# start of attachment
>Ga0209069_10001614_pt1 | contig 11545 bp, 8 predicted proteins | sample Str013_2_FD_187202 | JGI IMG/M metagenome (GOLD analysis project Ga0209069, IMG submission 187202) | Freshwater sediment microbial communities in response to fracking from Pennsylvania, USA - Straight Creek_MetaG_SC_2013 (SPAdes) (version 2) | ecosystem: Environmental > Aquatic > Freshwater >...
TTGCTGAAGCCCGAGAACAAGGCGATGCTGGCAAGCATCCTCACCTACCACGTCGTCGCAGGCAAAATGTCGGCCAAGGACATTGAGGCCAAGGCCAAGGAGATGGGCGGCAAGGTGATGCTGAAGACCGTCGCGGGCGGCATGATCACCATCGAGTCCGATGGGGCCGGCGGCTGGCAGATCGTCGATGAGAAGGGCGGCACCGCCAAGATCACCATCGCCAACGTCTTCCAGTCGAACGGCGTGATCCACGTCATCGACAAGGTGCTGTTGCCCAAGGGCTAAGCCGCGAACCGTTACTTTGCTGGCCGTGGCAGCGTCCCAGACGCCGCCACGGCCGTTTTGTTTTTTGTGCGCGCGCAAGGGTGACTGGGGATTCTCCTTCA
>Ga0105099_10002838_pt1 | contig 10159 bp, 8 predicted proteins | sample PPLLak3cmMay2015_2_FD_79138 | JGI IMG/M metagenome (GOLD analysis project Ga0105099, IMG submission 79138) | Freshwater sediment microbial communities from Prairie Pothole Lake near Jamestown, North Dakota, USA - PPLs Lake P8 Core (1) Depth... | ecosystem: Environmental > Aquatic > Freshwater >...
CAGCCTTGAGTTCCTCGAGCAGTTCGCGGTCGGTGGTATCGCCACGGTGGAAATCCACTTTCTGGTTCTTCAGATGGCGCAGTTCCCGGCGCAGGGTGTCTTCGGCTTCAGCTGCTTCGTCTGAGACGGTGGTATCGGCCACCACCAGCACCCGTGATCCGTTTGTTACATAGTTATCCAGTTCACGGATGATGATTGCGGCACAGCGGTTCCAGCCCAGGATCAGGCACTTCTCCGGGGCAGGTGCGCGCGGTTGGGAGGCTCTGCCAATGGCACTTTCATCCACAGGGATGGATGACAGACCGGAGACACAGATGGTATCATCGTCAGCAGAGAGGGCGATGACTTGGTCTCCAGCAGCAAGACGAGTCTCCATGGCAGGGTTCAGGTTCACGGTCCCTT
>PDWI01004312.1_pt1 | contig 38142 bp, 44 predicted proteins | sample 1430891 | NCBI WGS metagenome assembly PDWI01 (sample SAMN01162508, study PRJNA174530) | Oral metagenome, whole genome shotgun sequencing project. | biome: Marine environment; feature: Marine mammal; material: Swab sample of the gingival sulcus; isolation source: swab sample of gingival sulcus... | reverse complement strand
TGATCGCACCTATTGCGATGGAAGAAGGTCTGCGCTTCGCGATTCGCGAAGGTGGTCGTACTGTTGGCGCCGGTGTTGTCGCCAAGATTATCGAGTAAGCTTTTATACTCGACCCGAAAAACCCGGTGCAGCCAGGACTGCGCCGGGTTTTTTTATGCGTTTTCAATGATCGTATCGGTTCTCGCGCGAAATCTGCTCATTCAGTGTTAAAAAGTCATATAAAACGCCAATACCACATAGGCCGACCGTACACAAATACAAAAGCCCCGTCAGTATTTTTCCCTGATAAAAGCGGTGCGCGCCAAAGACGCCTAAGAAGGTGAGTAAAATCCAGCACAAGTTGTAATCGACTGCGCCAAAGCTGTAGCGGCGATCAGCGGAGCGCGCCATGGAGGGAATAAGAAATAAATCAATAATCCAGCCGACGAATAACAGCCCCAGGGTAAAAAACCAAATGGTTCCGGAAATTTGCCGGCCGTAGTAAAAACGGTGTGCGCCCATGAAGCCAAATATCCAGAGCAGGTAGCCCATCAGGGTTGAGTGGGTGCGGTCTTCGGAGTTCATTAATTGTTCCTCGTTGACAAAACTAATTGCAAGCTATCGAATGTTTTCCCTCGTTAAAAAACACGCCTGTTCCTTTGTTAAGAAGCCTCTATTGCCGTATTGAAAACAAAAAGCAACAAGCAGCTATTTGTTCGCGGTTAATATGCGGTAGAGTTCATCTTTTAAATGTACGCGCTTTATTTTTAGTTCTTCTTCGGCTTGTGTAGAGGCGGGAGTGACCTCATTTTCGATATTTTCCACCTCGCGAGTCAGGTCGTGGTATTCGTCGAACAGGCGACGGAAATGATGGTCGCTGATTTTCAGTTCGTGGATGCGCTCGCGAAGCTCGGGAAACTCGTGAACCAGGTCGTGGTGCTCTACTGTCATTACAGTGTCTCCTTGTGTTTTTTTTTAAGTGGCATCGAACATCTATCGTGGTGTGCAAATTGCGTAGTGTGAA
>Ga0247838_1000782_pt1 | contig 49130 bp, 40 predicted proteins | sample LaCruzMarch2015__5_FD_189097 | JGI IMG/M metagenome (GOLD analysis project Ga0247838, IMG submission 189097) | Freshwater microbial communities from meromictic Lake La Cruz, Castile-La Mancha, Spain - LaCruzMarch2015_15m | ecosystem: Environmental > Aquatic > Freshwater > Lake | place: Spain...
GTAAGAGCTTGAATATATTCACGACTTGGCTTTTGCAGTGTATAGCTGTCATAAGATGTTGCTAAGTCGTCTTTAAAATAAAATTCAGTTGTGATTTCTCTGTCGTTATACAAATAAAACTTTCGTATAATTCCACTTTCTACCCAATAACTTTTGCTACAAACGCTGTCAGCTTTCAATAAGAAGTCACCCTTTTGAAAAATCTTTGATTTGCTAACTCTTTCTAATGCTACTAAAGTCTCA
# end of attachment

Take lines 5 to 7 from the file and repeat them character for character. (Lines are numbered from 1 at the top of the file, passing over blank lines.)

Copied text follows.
>PDWI01004312.1_pt1 | contig 38142 bp, 44 predicted proteins | sample 1430891 | NCBI WGS metagenome assembly PDWI01 (sample SAMN01162508, study PRJNA174530) | Oral metagenome, whole genome shotgun sequencing project. | biome: Marine environment; feature: Marine mammal; material: Swab sample of the gingival sulcus; isolation source: swab sample of gingival sulcus... | reverse complement strand
TGATCGCACCTATTGCGATGGAAGAAGGTCTGCGCTTCGCGATTCGCGAAGGTGGTCGTACTGTTGGCGCCGGTGTTGTCGCCAAGATTATCGAGTAAGCTTTTATACTCGACCCGAAAAACCCGGTGCAGCCAGGACTGCGCCGGGTTTTTTTATGCGTTTTCAATGATCGTATCGGTTCTCGCGCGAAATCTGCTCATTCAGTGTTAAAAAGTCATATAAAACGCCAATACCACATAGGCCGACCGTACACAAATACAAAAGCCCCGTCAGTATTTTTCCCTGATAAAAGCGGTGCGCGCCAAAGACGCCTAAGAAGGTGAGTAAAATCCAGCACAAGTTGTAATCGACTGCGCCAAAGCTGTAGCGGCGATCAGCGGAGCGCGCCATGGAGGGAATAAGAAATAAATCAATAATCCAGCCGACGAATAACAGCCCCAGGGTAAAAAACCAAATGGTTCCGGAAATTTGCCGGCCGTAGTAAAAACGGTGTGCGCCCATGAAGCCAAATATCCAGAGCAGGTAGCCCATCAGGGTTGAGTGGGTGCGGTCTTCGGAGTTCATTAATTGTTCCTCGTTGACAAAACTAATTGCAAGCTATCGAATGTTTTCCCTCGTTAAAAAACACGCCTGTTCCTTTGTTAAGAAGCCTCTATTGCCGTATTGAAAACAAAAAGCAACAAGCAGCTATTTGTTCGCGGTTAATATGCGGTAGAGTTCATCTTTTAAATGTACGCGCTTTATTTTTAGTTCTTCTTCGGCTTGTGTAGAGGCGGGAGTGACCTCATTTTCGATATTTTCCACCTCGCGAGTCAGGTCGTGGTATTCGTCGAACAGGCGACGGAAATGATGGTCGCTGATTTTCAGTTCGTGGATGCGCTCGCGAAGCTCGGGAAACTCGTGAACCAGGTCGTGGTGCTCTACTGTCATTACAGTGTCTCCTTGTGTTTTTTTTTAAGTGGCATCGAACATCTATCGTGGTGTGCAAATTGCGTAGTGTGAA
>Ga0247838_1000782_pt1 | contig 49130 bp, 40 predicted proteins | sample LaCruzMarch2015__5_FD_189097 | JGI IMG/M metagenome (GOLD analysis project Ga0247838, IMG submission 189097) | Freshwater microbial communities from meromictic Lake La Cruz, Castile-La Mancha, Spain - LaCruzMarch2015_15m | ecosystem: Environmental > Aquatic > Freshwater > Lake | place: Spain...